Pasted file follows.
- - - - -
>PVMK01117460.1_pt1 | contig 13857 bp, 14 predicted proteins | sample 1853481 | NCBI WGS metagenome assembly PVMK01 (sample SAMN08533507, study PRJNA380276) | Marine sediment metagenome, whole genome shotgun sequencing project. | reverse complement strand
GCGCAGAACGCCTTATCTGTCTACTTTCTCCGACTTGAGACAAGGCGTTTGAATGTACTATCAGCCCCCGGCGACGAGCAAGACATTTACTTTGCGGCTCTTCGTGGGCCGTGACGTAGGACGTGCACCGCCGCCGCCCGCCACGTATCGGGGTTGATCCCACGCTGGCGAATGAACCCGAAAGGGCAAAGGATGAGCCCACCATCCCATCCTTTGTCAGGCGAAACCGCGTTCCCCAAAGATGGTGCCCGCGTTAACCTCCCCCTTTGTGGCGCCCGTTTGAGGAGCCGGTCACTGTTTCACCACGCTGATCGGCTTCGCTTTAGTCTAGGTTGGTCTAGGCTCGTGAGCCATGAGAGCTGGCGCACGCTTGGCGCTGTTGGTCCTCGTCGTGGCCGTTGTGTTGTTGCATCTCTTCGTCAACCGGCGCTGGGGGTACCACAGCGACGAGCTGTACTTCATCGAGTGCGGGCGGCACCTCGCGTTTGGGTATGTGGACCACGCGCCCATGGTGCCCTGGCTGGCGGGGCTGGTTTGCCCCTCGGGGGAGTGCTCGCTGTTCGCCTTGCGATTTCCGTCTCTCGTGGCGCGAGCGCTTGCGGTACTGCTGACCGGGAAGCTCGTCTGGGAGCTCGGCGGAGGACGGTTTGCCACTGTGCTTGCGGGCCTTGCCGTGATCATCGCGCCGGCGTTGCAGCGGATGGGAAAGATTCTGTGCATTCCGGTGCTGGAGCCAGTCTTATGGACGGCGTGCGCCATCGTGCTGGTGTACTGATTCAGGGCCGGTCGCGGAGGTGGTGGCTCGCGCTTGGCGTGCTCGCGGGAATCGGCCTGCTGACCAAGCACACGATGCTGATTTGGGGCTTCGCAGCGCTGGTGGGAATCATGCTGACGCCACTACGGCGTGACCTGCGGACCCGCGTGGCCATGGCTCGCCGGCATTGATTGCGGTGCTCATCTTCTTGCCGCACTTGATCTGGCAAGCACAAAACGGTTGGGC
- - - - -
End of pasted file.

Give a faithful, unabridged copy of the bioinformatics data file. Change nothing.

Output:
>PVMK01117460.1_pt1 | contig 13857 bp, 14 predicted proteins | sample 1853481 | NCBI WGS metagenome assembly PVMK01 (sample SAMN08533507, study PRJNA380276) | Marine sediment metagenome, whole genome shotgun sequencing project. | reverse complement strand
GCGCAGAACGCCTTATCTGTCTACTTTCTCCGACTTGAGACAAGGCGTTTGAATGTACTATCAGCCCCCGGCGACGAGCAAGACATTTACTTTGCGGCTCTTCGTGGGCCGTGACGTAGGACGTGCACCGCCGCCGCCCGCCACGTATCGGGGTTGATCCCACGCTGGCGAATGAACCCGAAAGGGCAAAGGATGAGCCCACCATCCCATCCTTTGTCAGGCGAAACCGCGTTCCCCAAAGATGGTGCCCGCGTTAACCTCCCCCTTTGTGGCGCCCGTTTGAGGAGCCGGTCACTGTTTCACCACGCTGATCGGCTTCGCTTTAGTCTAGGTTGGTCTAGGCTCGTGAGCCATGAGAGCTGGCGCACGCTTGGCGCTGTTGGTCCTCGTCGTGGCCGTTGTGTTGTTGCATCTCTTCGTCAACCGGCGCTGGGGGTACCACAGCGACGAGCTGTACTTCATCGAGTGCGGGCGGCACCTCGCGTTTGGGTATGTGGACCACGCGCCCATGGTGCCCTGGCTGGCGGGGCTGGTTTGCCCCTCGGGGGAGTGCTCGCTGTTCGCCTTGCGATTTCCGTCTCTCGTGGCGCGAGCGCTTGCGGTACTGCTGACCGGGAAGCTCGTCTGGGAGCTCGGCGGAGGACGGTTTGCCACTGTGCTTGCGGGCCTTGCCGTGATCATCGCGCCGGCGTTGCAGCGGATGGGAAAGATTCTGTGCATTCCGGTGCTGGAGCCAGTCTTATGGACGGCGTGCGCCATCGTGCTGGTGTACTGATTCAGGGCCGGTCGCGGAGGTGGTGGCTCGCGCTTGGCGTGCTCGCGGGAATCGGCCTGCTGACCAAGCACACGATGCTGATTTGGGGCTTCGCAGCGCTGGTGGGAATCATGCTGACGCCACTACGGCGTGACCTGCGGACCCGCGTGGCCATGGCTCGCCGGCATTGATTGCGGTGCTCATCTTCTTGCCGCACTTGATCTGGCAAGCACAAAACGGTTGGGC